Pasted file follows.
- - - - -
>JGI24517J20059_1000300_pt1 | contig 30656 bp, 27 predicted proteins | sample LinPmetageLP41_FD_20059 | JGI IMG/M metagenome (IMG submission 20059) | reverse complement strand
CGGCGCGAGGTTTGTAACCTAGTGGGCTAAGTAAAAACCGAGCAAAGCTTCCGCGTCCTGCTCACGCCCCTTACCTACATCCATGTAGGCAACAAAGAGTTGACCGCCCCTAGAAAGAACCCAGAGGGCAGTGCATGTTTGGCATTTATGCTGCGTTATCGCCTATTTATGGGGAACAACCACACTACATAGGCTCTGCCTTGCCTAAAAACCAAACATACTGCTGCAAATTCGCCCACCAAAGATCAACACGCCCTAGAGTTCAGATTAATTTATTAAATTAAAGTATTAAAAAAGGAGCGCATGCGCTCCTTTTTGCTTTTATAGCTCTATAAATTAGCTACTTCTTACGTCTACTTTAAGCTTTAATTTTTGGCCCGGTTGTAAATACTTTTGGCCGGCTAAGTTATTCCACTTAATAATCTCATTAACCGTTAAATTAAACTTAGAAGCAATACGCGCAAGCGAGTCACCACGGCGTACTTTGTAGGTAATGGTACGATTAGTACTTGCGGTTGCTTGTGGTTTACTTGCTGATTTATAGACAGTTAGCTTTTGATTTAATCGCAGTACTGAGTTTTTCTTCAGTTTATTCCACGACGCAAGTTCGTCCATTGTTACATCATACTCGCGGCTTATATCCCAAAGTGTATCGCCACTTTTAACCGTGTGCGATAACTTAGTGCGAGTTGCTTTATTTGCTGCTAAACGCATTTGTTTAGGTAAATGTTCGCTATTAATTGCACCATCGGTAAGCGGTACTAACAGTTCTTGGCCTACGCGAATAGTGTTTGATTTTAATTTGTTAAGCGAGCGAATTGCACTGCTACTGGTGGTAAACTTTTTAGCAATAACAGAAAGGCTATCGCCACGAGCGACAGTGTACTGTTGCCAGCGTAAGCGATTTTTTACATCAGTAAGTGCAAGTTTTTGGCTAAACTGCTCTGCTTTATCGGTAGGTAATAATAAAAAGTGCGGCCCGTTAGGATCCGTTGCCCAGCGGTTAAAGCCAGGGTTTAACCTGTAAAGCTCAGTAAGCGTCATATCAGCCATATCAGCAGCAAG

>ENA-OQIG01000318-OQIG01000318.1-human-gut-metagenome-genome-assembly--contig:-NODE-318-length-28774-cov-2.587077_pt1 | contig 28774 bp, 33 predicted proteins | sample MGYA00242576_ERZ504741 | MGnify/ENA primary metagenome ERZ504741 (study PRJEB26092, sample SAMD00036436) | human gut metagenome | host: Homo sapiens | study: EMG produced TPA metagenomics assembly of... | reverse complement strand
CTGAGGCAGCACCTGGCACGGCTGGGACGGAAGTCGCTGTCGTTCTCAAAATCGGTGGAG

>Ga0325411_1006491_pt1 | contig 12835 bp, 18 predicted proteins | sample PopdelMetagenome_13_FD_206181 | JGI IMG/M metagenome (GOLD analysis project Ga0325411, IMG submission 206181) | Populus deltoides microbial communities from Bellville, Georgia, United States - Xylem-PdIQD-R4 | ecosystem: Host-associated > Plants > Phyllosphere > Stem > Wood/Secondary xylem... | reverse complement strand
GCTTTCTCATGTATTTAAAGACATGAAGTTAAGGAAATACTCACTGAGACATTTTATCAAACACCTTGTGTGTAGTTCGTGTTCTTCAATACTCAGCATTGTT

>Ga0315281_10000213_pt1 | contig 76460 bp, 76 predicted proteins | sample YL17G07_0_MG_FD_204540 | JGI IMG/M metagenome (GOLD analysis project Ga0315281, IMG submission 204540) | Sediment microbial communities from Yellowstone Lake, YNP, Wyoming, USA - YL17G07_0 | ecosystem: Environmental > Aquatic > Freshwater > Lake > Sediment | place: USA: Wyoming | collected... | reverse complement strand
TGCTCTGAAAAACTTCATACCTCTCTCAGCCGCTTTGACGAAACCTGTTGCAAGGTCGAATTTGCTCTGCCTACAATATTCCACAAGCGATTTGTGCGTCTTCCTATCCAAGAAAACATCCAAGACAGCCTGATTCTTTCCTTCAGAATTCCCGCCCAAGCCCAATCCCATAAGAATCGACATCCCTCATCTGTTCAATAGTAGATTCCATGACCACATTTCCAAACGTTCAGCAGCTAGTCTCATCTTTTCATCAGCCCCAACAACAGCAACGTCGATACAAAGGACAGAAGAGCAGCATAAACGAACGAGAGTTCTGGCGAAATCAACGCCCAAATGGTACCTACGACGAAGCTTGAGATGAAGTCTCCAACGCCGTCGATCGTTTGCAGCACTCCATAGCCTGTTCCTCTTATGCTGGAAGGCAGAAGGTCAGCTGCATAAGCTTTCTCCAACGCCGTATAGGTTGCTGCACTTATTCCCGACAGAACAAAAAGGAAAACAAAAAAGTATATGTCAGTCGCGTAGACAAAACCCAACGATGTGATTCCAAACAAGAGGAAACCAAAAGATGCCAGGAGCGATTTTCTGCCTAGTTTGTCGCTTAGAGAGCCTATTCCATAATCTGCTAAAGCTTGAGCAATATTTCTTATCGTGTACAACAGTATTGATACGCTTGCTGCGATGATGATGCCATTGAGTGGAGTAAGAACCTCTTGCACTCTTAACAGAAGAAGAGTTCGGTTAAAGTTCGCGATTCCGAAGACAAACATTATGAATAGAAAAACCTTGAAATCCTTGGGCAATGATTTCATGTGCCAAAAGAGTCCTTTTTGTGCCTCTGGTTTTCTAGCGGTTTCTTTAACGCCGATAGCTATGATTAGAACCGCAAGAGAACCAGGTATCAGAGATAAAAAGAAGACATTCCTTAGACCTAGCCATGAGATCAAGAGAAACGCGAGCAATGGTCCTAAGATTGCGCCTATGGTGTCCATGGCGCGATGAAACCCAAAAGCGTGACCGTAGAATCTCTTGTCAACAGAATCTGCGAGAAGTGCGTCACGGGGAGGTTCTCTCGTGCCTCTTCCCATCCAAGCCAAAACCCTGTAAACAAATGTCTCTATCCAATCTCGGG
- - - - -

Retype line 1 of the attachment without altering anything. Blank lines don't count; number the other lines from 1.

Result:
>JGI24517J20059_1000300_pt1 | contig 30656 bp, 27 predicted proteins | sample LinPmetageLP41_FD_20059 | JGI IMG/M metagenome (IMG submission 20059) | reverse complement strand